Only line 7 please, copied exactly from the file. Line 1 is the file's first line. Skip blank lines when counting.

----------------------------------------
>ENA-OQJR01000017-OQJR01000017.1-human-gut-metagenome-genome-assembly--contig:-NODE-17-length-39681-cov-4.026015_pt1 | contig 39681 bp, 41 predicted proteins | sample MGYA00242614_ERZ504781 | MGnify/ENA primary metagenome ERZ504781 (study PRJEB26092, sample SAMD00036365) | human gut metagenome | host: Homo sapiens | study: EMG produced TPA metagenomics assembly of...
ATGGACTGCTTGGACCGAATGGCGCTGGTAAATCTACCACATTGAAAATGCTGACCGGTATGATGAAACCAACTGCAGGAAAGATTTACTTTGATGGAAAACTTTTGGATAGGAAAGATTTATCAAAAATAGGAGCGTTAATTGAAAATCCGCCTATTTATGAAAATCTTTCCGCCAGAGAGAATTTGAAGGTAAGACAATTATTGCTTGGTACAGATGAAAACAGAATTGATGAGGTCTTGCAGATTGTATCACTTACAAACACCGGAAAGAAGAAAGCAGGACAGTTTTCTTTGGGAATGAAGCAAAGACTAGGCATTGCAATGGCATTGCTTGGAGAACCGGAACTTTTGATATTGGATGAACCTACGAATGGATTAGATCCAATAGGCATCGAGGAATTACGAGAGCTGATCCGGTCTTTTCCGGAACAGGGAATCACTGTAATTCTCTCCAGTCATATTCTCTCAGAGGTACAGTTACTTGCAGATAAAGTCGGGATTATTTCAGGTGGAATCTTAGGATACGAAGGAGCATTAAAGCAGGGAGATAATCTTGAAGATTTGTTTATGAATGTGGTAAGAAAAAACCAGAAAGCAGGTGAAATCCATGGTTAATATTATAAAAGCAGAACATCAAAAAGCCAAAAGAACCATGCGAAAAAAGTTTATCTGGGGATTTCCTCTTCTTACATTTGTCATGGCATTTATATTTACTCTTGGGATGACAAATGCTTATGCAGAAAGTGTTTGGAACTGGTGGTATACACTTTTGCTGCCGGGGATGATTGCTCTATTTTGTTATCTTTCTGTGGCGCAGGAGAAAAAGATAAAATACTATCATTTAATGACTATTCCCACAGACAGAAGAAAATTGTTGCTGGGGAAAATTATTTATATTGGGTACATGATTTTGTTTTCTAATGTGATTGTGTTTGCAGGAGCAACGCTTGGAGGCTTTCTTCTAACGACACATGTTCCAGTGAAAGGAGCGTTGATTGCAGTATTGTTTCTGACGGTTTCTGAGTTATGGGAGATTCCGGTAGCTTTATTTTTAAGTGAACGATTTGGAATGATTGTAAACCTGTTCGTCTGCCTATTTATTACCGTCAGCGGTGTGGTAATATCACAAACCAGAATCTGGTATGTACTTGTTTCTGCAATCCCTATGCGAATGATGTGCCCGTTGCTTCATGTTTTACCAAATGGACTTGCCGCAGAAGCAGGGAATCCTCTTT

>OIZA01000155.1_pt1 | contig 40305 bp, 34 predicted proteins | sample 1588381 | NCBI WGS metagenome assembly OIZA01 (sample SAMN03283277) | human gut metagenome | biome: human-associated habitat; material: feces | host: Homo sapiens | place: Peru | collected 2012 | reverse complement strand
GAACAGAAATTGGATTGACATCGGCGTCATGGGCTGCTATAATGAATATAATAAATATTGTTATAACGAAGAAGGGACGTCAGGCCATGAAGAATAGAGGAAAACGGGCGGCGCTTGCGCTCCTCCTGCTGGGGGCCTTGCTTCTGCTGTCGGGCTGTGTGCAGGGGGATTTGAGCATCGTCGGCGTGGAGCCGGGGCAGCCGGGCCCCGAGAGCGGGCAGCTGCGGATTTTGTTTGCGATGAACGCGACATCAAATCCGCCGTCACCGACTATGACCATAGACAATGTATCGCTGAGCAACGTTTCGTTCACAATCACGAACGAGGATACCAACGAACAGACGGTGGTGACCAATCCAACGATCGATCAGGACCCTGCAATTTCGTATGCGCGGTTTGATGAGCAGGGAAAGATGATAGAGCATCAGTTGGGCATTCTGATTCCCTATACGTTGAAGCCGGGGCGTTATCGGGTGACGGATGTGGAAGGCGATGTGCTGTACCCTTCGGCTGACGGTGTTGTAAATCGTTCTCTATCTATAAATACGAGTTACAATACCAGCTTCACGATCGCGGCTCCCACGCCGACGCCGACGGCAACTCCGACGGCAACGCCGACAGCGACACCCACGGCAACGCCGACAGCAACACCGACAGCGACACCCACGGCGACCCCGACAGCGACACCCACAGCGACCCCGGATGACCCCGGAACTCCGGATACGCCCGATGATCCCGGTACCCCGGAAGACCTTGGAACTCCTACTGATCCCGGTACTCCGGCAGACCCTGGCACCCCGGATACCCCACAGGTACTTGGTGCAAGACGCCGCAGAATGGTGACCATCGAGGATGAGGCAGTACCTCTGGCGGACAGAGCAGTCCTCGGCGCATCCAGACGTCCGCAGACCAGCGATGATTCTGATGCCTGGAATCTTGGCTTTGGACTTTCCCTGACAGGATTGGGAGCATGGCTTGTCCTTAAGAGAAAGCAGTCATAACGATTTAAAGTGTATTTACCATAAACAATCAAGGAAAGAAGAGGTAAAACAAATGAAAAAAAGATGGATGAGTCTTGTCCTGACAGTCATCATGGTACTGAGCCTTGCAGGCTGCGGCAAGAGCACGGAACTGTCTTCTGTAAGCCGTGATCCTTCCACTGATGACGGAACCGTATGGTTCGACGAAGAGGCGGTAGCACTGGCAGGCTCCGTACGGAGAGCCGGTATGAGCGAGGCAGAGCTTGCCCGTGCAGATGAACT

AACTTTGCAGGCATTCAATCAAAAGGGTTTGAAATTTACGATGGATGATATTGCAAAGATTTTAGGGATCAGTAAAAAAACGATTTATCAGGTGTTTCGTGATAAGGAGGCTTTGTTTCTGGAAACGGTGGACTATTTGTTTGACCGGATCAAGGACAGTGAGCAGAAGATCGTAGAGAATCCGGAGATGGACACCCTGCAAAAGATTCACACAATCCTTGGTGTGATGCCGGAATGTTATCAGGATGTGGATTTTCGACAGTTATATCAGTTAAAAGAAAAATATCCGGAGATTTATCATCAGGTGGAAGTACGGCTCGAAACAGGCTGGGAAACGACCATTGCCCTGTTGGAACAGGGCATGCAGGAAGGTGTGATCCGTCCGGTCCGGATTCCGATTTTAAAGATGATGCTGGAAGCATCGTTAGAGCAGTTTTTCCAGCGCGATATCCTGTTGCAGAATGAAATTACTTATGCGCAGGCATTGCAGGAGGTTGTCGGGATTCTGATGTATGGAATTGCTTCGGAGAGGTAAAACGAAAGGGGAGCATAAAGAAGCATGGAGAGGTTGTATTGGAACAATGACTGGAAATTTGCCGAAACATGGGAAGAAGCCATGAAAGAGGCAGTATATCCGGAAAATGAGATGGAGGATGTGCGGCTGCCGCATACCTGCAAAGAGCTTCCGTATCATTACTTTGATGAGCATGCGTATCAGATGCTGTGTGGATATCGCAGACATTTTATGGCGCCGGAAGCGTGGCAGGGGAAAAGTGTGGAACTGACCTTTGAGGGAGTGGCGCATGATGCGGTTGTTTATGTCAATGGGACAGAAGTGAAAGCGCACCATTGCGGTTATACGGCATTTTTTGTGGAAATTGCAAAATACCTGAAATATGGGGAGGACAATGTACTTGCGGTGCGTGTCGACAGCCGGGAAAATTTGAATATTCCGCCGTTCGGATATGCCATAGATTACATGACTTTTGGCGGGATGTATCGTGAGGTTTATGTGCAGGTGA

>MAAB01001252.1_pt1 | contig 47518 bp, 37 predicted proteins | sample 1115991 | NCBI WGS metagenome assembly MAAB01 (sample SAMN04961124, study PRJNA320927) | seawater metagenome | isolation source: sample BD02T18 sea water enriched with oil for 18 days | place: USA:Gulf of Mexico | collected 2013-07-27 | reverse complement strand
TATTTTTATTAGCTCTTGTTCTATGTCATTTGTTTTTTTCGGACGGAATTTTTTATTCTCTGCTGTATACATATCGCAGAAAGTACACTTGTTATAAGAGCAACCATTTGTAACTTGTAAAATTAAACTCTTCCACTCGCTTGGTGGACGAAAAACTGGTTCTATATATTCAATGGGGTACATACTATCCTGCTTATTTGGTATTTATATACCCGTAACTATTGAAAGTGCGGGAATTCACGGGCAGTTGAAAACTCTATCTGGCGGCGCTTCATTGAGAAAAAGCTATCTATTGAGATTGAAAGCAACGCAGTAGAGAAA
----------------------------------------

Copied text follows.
TATTTTTATTAGCTCTTGTTCTATGTCATTTGTTTTTTTCGGACGGAATTTTTTATTCTCTGCTGTATACATATCGCAGAAAGTACACTTGTTATAAGAGCAACCATTTGTAACTTGTAAAATTAAACTCTTCCACTCGCTTGGTGGACGAAAAACTGGTTCTATATATTCAATGGGGTACATACTATCCTGCTTATTTGGTATTTATATACCCGTAACTATTGAAAGTGCGGGAATTCACGGGCAGTTGAAAACTCTATCTGGCGGCGCTTCATTGAGAAAAAGCTATCTATTGAGATTGAAAGCAACGCAGTAGAGAAA